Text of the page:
In the West, the concept and practice of learning how to be more present in our lives has enjoyed an exponentially-growing audience in the last 10 years. There have been a number of people and books raising awareness of the importance of cultivating greater mindfulness for the purpose of healing great stress, anxiety, depression, addiction, chronic pain and even creating great joy.
However, it wasn't until now that someone within our own government began working to help transform our society from the inside out, in the recently-published book A Mindful Nation.
If you haven't been introduced to him yet, it is my pleasure to bring to you an exclusive interview with Congressman Tim Ryan as he shares with us why there's a need for change, who inspires him as mindful change makers, some wisdom from Bobby Kennedy, and the quiet revolution happening in America right now.
Elisha: You open up the first chapter of A Mindful Nation with a quote by John F. Kennedy: "In a crisis, be aware of the danger, but recognize the opportunity." What do you see as the danger we face right now, and what's the opportunity?
Tim: I guess that can be different for each individual, but we all share some collective dangers -- constant states of stress and anxiety for various reasons, high levels of information overload and a growing disconnection from each other as human beings. These dangers are leading to an ever-growing inability to take the time needed to solve the challenges of growing income inequality, affordable and accessible health care and child care and how we make time available to spend with our children, family and friends -- basically, all the things that make life worth living. I feel that those are our collective dangers.
The opportunities actually come from us as a people being exhausted and burned out. Collectively, we are looking for a new way of doing things that is not going to come about by us simply balancing our national budget or spending more money on a certain program. The opportunity that presents itself now is for deep, structural and systemic change in how we run our society. The openness for this kind of change can only come when there is some kind of crisis.
Elisha: Who else is out there doing the work that inspires you to build a mindful nation?
Tim: All of the people in A Mindful Nation, and it is growing by the day. The people in the trenches doing the hard-nosed research, implementing the programs and making the change. They are on the front lines in some of the most difficult of neighborhoods and schools, some of the busiest health care facilities and some of the most dangerous prisons. They inspire me with their tenacity in their belief that if people touch what is deepest and most profound inside them that they can experience their lives in a much more sane and enjoyable way.
Elisha: You close your final chapter with the quote from JFK's brother Robert Kennedy that is timely, "What we need in the United States is not division; what we need in the United States is not hatred ... but love and wisdom, and compassion toward one another." Give us a glimpse into your thoughts on this.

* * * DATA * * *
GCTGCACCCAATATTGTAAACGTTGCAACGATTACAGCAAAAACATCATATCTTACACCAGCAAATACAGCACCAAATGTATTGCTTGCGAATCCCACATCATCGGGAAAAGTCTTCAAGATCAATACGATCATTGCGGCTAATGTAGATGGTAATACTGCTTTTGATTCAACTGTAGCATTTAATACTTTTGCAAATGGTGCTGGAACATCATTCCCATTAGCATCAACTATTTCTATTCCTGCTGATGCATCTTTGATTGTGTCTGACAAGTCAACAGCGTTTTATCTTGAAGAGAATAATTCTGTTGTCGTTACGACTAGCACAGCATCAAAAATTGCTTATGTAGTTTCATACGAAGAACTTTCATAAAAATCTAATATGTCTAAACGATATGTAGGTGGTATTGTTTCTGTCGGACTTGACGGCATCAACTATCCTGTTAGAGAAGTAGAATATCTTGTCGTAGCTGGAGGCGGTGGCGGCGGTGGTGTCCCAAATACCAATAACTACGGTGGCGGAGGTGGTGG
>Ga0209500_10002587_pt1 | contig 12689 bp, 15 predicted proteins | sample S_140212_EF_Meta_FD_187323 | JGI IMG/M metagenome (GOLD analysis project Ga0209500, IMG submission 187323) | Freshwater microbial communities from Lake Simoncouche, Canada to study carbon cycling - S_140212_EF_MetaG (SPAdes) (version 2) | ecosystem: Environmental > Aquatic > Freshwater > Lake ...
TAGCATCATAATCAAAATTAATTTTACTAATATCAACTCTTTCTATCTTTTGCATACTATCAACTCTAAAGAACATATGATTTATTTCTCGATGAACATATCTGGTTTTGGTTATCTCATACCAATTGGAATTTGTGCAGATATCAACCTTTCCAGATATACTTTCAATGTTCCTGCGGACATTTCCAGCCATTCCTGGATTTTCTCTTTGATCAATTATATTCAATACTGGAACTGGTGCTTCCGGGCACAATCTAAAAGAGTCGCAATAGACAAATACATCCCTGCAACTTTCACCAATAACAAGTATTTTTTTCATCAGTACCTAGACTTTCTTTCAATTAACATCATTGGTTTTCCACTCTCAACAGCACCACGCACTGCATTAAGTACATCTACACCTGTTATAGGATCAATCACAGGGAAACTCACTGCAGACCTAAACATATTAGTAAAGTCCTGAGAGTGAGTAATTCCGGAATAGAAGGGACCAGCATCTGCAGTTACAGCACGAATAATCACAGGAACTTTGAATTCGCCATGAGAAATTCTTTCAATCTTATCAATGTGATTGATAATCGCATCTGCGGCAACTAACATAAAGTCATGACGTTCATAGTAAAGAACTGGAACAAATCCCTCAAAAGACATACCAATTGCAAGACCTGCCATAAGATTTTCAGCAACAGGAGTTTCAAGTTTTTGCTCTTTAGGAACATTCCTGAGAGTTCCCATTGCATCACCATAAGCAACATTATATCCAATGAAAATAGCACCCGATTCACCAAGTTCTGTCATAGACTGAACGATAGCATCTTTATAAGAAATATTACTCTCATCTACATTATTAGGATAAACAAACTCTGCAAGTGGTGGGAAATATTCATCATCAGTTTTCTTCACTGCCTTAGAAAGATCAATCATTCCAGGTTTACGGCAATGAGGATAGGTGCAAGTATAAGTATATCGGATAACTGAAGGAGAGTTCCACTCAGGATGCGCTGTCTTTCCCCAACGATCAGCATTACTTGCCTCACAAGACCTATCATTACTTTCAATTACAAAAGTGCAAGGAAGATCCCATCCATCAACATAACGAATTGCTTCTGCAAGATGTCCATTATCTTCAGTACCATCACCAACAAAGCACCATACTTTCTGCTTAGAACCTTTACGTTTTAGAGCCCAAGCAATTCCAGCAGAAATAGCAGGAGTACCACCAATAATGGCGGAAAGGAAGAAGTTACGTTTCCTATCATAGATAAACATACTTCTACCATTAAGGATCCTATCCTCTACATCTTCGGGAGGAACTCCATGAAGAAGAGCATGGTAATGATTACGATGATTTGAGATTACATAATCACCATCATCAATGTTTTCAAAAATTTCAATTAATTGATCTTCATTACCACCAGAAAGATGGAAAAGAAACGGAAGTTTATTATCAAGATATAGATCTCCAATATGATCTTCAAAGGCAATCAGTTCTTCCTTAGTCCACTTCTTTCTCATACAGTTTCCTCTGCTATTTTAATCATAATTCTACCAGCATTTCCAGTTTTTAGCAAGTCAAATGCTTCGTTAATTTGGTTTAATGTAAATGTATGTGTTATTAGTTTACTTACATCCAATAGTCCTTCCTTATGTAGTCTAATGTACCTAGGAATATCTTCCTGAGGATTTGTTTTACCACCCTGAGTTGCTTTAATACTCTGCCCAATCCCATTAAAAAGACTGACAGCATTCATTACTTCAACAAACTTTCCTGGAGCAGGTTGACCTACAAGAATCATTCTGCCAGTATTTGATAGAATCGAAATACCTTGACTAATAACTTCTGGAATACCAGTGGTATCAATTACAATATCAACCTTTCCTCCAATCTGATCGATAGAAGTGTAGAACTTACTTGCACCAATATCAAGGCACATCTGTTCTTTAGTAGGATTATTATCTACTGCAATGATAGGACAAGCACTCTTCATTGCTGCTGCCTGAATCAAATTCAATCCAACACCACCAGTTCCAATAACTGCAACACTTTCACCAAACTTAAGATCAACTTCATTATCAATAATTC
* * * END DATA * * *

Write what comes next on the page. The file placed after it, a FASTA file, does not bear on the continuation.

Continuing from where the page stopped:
Tim: I just find Bobby Kennedy's short campaign for president so inspiring because his rhetoric identified what America can be like if we care about each other. It is that simple. I've been on enough sports teams in my life to have experienced the magic of what can happen when a group of people care for and love each other.
Everyone on the team becomes better, even the water boys. And I believe that if we can care about whether or not our neighbor has a good job or access to affordable health care for their children, and we move to implement the policies that can improve these situations, we will unleash vast amounts of human potential and recapture the American spirit. You can feel that when you read or listen to Kennedy's speeches.
Elisha: If you were sitting across the table from a constituent right now who was struggling in our current national climate, what words of wisdom might you have for this person?
Tim: Obviously, I have certain policy positions that I push and advocate for that would benefit people dealing in a system that breeds inequality and makes life more difficult for people. I would want them to know that who they vote for does make a difference as to how, and if, these problems get fixed.
But, I would also let them know that America is strong and resilient because our citizens are. And I have been witnessing a quiet revolution happening in America that can fundamentally change the way we look at our political, economic and social systems. That as we all stop and slow down a bit, we can see how connected we are and realize that we can change the systems that breed poverty, violence and extreme inequality. And that change can help us enjoy the benefits of true family values, like more time with our families and less at work, like a better and more well-rounded education system and a new respect for workers.
Everyone has to do their part too. No one is disconnected. And everyone has to improve their skills, take care of their own health to the extent they can and contribute their time and talents to the community and country. So, if we all agree that we will improve ourselves and then share those improvements with society, we can allow this revolution to quietly and gently transform our citizens and our country.
Elisha: Thank you so much for your inspiration Tim.
As always, please share your thoughts, stories and questions below. Your interaction creates a living wisdom for us all to benefit from.
Tim will be speaking June 4 at 7:30 p.m. in a benefit for InsightLA.
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